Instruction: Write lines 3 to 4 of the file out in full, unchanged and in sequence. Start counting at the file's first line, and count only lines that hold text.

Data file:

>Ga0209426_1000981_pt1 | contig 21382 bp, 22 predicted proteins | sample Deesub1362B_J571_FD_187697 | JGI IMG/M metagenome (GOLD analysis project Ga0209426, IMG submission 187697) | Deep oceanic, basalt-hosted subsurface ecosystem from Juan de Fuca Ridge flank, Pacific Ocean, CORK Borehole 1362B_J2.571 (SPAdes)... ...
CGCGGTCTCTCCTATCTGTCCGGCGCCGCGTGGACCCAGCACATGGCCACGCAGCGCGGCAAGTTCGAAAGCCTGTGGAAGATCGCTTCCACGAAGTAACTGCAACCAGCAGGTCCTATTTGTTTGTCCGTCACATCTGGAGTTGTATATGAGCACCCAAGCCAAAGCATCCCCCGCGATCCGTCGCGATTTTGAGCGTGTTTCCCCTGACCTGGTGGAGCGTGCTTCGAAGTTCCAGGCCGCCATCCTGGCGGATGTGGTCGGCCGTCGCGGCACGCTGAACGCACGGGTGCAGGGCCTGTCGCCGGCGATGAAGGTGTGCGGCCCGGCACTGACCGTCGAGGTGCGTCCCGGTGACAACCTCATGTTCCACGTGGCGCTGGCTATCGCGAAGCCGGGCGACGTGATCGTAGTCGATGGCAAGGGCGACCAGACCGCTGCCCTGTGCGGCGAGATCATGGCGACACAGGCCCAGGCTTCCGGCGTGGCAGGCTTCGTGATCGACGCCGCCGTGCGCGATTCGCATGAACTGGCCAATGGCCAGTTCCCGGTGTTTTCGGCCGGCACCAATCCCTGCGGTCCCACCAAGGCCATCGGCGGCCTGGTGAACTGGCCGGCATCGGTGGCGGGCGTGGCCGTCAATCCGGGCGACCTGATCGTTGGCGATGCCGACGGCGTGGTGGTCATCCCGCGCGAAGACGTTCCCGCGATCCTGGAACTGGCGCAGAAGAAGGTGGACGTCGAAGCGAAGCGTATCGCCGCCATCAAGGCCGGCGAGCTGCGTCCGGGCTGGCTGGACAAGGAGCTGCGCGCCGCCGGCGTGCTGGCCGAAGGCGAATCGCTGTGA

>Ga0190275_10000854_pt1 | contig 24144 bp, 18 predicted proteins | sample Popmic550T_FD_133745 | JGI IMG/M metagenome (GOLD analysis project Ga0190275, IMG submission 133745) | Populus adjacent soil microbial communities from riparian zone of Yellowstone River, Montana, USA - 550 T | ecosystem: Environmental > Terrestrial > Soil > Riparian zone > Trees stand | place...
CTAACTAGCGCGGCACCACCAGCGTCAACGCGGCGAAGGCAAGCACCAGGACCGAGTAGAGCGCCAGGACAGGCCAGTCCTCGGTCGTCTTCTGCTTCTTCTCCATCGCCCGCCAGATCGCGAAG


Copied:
>Ga0190275_10000854_pt1 | contig 24144 bp, 18 predicted proteins | sample Popmic550T_FD_133745 | JGI IMG/M metagenome (GOLD analysis project Ga0190275, IMG submission 133745) | Populus adjacent soil microbial communities from riparian zone of Yellowstone River, Montana, USA - 550 T | ecosystem: Environmental > Terrestrial > Soil > Riparian zone > Trees stand | place...
CTAACTAGCGCGGCACCACCAGCGTCAACGCGGCGAAGGCAAGCACCAGGACCGAGTAGAGCGCCAGGACAGGCCAGTCCTCGGTCGTCTTCTGCTTCTTCTCCATCGCCCGCCAGATCGCGAAG